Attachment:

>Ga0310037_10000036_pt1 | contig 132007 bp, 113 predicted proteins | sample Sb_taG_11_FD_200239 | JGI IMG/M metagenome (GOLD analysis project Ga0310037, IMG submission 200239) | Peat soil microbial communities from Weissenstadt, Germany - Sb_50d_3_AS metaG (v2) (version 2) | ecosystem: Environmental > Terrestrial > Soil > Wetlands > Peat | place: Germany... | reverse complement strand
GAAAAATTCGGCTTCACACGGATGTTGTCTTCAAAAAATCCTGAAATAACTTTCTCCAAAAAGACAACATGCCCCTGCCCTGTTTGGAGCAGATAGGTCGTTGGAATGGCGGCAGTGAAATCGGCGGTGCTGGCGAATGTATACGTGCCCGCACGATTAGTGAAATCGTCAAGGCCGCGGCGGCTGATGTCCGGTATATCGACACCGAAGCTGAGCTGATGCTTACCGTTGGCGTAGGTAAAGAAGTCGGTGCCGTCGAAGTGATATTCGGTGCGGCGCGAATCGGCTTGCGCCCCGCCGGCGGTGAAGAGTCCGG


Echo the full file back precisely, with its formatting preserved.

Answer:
>Ga0310037_10000036_pt1 | contig 132007 bp, 113 predicted proteins | sample Sb_taG_11_FD_200239 | JGI IMG/M metagenome (GOLD analysis project Ga0310037, IMG submission 200239) | Peat soil microbial communities from Weissenstadt, Germany - Sb_50d_3_AS metaG (v2) (version 2) | ecosystem: Environmental > Terrestrial > Soil > Wetlands > Peat | place: Germany... | reverse complement strand
GAAAAATTCGGCTTCACACGGATGTTGTCTTCAAAAAATCCTGAAATAACTTTCTCCAAAAAGACAACATGCCCCTGCCCTGTTTGGAGCAGATAGGTCGTTGGAATGGCGGCAGTGAAATCGGCGGTGCTGGCGAATGTATACGTGCCCGCACGATTAGTGAAATCGTCAAGGCCGCGGCGGCTGATGTCCGGTATATCGACACCGAAGCTGAGCTGATGCTTACCGTTGGCGTAGGTAAAGAAGTCGGTGCCGTCGAAGTGATATTCGGTGCGGCGCGAATCGGCTTGCGCCCCGCCGGCGGTGAAGAGTCCGG